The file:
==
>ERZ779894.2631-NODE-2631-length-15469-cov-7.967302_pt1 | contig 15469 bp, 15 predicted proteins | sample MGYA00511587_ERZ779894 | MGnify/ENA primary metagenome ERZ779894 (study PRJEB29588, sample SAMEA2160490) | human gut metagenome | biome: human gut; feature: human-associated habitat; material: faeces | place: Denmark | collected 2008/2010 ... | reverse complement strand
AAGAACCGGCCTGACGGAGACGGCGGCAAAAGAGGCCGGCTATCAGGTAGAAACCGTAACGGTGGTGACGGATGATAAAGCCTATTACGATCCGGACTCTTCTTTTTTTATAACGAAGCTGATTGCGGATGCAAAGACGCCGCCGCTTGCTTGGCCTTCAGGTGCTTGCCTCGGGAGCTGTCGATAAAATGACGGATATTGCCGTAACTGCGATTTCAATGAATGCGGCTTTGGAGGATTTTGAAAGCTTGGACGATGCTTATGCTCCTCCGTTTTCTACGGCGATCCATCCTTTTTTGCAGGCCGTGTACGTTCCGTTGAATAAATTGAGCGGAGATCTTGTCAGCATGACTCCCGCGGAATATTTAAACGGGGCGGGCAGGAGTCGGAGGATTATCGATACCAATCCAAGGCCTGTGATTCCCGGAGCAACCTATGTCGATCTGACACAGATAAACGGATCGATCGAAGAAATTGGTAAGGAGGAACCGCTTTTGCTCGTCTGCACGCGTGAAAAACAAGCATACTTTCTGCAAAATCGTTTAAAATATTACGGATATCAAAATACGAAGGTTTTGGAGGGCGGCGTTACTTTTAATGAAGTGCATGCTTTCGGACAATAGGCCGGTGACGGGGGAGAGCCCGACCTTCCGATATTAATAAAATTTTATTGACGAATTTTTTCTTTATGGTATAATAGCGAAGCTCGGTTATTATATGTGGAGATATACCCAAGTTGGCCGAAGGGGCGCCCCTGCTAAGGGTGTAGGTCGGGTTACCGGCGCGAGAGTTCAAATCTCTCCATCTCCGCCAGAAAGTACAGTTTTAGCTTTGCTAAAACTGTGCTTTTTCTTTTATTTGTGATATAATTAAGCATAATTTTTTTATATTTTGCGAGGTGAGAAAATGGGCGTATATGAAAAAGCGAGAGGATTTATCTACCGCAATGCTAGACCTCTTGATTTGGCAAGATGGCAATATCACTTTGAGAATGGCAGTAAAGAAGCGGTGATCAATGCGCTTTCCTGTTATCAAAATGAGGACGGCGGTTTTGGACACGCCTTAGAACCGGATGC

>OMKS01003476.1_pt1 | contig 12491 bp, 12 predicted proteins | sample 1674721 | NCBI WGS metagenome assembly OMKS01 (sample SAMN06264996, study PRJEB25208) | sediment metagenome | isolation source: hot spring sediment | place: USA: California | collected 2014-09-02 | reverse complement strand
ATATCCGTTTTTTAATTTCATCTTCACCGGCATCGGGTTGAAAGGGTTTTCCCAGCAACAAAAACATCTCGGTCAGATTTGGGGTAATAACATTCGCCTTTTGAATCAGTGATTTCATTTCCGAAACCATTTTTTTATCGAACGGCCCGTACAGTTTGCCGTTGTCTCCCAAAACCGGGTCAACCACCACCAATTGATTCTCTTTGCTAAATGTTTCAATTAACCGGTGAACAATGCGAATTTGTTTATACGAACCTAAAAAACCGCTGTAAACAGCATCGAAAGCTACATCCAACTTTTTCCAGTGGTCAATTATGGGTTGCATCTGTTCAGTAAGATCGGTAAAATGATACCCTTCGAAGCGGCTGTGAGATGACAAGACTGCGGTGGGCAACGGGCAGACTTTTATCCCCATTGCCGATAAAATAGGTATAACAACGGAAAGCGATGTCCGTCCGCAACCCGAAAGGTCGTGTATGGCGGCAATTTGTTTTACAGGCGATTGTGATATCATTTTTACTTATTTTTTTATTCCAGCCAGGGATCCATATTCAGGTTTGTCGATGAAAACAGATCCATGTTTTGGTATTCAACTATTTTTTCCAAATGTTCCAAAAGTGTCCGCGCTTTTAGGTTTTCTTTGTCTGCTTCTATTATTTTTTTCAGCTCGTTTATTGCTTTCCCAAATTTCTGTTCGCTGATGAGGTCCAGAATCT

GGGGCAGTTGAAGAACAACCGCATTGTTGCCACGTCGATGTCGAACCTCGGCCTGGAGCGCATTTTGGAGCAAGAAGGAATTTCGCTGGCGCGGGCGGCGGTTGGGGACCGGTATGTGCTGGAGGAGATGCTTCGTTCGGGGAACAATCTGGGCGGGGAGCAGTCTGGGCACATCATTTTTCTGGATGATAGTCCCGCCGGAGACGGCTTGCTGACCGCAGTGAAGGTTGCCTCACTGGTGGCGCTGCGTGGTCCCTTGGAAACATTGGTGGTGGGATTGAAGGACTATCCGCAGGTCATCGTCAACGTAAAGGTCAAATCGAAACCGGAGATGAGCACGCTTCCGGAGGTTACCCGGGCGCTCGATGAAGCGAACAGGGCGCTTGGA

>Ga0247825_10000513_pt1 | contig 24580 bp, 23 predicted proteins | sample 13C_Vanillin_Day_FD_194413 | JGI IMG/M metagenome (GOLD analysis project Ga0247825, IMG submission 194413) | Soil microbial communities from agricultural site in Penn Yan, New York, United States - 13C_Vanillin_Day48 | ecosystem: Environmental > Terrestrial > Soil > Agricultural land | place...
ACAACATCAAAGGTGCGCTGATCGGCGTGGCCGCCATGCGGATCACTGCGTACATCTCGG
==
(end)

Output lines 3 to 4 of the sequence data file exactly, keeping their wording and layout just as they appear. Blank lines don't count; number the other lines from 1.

>OMKS01003476.1_pt1 | contig 12491 bp, 12 predicted proteins | sample 1674721 | NCBI WGS metagenome assembly OMKS01 (sample SAMN06264996, study PRJEB25208) | sediment metagenome | isolation source: hot spring sediment | place: USA: California | collected 2014-09-02 | reverse complement strand
ATATCCGTTTTTTAATTTCATCTTCACCGGCATCGGGTTGAAAGGGTTTTCCCAGCAACAAAAACATCTCGGTCAGATTTGGGGTAATAACATTCGCCTTTTGAATCAGTGATTTCATTTCCGAAACCATTTTTTTATCGAACGGCCCGTACAGTTTGCCGTTGTCTCCCAAAACCGGGTCAACCACCACCAATTGATTCTCTTTGCTAAATGTTTCAATTAACCGGTGAACAATGCGAATTTGTTTATACGAACCTAAAAAACCGCTGTAAACAGCATCGAAAGCTACATCCAACTTTTTCCAGTGGTCAATTATGGGTTGCATCTGTTCAGTAAGATCGGTAAAATGATACCCTTCGAAGCGGCTGTGAGATGACAAGACTGCGGTGGGCAACGGGCAGACTTTTATCCCCATTGCCGATAAAATAGGTATAACAACGGAAAGCGATGTCCGTCCGCAACCCGAAAGGTCGTGTATGGCGGCAATTTGTTTTACAGGCGATTGTGATATCATTTTTACTTATTTTTTTATTCCAGCCAGGGATCCATATTCAGGTTTGTCGATGAAAACAGATCCATGTTTTGGTATTCAACTATTTTTTCCAAATGTTCCAAAAGTGTCCGCGCTTTTAGGTTTTCTTTGTCTGCTTCTATTATTTTTTTCAGCTCGTTTATTGCTTTCCCAAATTTCTGTTCGCTGATGAGGTCCAGAATCT